They had just swept up all the clothes that littered the ground.

Officer on top of the Verrazano Narrows Bridge Toll Booth.  Notice the throw away sweats still to be picked up.

The tail end of the Wave 1. Runners getting ready to rock and roll. Notice the top of the Verrazano Narrows Bridge?

They don't mess around. They swept off the area in 2 minutes.  I am literally on the tail end of Wave 1.
Getting ready.

Guy on the right better not be staring at my bib#, turn around, man.

What's happening right now? Sinatra's singing in the background. He's spreading the news...

See I'm really in the back and I picked up my jacket that I already discarded for fear of being thrown out. Guy in the back don't give a sh#$.

I don't belong here...

Here we go! 47,438 runners are going to take to the streets of New York and I was one of them! I could not believe this day was finally here.  I waited for this day for a year. I was overcome with fear, excitement and sadness all at the same time.   The second go-around of the Sinatra song I could see that we were inches away from moving. It took me over 4 minutes to step on the starting line.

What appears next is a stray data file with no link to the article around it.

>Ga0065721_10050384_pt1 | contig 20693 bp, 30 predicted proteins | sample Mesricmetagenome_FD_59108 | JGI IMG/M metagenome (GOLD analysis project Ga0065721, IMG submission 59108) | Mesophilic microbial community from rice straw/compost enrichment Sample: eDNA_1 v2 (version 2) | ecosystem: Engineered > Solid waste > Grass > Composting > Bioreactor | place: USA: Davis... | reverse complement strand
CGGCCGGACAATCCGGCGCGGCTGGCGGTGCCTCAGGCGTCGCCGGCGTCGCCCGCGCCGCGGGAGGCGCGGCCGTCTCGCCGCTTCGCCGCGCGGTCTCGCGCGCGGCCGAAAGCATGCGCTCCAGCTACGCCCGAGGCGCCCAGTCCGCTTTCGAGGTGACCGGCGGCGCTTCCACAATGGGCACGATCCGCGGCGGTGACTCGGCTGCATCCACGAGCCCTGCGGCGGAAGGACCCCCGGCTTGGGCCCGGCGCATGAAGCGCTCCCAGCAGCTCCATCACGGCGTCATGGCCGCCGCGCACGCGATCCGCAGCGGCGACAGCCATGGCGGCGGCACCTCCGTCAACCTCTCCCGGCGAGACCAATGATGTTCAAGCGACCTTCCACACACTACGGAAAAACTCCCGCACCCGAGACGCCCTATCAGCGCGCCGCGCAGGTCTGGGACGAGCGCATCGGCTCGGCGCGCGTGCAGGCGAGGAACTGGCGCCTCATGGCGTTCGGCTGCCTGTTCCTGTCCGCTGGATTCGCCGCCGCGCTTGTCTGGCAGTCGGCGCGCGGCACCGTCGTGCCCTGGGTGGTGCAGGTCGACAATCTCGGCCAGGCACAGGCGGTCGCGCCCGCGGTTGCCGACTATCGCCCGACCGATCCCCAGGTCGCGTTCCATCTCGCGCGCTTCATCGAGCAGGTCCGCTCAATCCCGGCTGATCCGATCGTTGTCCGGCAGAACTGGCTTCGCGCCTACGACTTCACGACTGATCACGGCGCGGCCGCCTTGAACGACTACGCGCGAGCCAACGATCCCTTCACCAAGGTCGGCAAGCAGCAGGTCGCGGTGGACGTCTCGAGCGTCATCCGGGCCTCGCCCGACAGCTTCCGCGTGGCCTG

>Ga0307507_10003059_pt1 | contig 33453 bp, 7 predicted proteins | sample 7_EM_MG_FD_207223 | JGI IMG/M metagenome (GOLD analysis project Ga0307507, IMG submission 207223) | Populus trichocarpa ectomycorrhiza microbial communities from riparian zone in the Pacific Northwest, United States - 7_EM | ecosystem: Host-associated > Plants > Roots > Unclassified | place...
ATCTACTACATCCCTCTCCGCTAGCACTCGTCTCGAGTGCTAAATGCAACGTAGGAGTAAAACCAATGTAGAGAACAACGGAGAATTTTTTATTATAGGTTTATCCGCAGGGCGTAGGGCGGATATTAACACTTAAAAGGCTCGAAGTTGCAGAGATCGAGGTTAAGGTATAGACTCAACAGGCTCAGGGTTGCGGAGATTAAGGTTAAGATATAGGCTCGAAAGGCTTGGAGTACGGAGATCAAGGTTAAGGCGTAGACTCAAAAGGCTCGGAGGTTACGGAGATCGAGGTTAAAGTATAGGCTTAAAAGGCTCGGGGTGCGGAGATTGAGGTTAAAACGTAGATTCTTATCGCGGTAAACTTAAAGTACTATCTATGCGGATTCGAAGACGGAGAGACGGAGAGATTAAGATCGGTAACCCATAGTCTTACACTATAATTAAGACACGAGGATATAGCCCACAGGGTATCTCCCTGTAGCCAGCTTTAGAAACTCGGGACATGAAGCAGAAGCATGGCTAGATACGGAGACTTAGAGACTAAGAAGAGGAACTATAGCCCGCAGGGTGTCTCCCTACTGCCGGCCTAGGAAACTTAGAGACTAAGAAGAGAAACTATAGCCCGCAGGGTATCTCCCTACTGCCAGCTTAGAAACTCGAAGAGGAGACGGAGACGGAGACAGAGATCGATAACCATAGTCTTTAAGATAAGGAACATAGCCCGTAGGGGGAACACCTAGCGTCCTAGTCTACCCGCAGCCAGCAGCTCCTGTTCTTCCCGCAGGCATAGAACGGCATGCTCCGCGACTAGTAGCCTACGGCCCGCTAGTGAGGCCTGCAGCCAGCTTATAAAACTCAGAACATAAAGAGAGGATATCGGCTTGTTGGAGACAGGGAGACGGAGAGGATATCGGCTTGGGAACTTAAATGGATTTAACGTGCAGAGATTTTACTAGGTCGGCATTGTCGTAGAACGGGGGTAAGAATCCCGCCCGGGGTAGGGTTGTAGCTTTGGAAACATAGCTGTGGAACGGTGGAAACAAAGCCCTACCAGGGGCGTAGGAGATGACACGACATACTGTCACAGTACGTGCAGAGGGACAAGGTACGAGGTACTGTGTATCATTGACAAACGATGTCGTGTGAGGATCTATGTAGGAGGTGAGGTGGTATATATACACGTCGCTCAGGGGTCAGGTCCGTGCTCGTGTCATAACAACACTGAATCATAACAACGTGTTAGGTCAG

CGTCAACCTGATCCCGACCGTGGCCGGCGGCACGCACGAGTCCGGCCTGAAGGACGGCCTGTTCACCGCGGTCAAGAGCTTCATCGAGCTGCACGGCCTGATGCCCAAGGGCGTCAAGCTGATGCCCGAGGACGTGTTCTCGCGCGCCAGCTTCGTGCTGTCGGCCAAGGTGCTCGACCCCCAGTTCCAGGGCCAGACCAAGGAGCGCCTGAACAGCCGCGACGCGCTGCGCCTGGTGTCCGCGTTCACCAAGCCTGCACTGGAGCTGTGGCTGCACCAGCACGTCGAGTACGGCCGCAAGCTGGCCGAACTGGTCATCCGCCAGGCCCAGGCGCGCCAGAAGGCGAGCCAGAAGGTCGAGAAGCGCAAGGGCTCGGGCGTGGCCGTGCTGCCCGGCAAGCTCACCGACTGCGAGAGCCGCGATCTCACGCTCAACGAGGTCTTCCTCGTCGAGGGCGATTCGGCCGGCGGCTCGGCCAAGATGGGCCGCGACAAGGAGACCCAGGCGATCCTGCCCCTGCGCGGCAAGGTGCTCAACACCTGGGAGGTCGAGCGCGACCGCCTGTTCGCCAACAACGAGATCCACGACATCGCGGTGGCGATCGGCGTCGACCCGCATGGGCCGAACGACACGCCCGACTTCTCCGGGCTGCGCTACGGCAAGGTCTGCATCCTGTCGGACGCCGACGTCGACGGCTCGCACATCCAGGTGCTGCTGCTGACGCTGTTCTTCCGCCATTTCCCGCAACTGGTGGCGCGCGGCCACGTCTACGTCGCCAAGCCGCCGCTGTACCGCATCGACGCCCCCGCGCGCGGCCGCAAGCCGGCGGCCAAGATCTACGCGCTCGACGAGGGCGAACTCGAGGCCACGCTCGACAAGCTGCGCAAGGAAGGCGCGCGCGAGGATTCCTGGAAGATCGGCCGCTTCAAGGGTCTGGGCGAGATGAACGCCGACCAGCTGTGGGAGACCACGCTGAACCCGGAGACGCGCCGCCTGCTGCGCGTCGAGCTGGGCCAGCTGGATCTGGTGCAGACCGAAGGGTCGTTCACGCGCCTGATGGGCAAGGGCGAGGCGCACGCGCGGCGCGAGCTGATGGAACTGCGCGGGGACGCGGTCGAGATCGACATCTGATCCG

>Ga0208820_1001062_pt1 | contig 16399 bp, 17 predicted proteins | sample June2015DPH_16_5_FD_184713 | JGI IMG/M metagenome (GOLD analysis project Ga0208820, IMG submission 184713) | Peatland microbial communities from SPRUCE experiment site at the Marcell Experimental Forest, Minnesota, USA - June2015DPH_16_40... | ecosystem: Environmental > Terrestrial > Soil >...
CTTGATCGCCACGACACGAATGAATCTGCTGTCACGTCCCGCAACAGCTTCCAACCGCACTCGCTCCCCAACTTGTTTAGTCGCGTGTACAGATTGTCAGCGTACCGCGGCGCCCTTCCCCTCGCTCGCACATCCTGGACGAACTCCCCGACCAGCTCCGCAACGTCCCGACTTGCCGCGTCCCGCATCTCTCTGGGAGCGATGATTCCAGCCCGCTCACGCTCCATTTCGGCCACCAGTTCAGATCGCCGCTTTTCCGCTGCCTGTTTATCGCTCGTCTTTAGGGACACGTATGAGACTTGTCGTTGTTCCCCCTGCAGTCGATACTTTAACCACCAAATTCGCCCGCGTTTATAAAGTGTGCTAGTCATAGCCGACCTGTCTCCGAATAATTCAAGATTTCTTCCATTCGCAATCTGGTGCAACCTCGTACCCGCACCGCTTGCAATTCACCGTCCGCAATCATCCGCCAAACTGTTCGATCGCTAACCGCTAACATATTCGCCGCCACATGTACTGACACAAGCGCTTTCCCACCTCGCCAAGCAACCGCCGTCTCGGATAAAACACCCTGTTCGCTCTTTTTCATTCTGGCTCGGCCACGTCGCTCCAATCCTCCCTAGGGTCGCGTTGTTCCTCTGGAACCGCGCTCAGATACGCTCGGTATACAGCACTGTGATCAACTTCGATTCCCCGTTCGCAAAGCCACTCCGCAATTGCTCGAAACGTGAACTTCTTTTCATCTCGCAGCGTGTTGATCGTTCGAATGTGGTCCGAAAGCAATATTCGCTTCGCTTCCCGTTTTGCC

(Following is my 2011 mile per mile splits followed by 2010 splits in parenthesis)

Mile 1 Verrazano Narrows Bridge 10:04 (11:08)
The first mile was uphill, the highest elevation gain of the whole course at 274 feet above sea level. I hardly felt the incline because it was so congested running with more than 15K+ runners in wave 1, I was  forced to slow down anyway. I paid attention to my pace and tried to stick to a slower pace. One thing that stood out for me right at the get-go was the men who relieved themselves on the side of the bridge.  I had to hop on the river that was flowing towards me because the camber of the bridges bed was sloped towards the middle. I don’t recall seeing this last year.
...Start spreading the news....

I'm doing it....I'm finally running...

Look at these fast feet. I'm trying to hold back, it's uphill for 1 mile on the bridge.

Runners are going fast! Wave 1 is fast!

Still trying to hold back.

Mile 2 Verrazano Narrows Bridge 8:29 (9:12)
This was the first steep downhill. Lots of runners pushed the pace here.  It was hard to slow down.

The one mile downhill section of the bridge...notice how far they have pulled away?! My 8:29 pace for the 2nd mile must have been tortoise-like compared to these guys and gals. See you all in Central Park!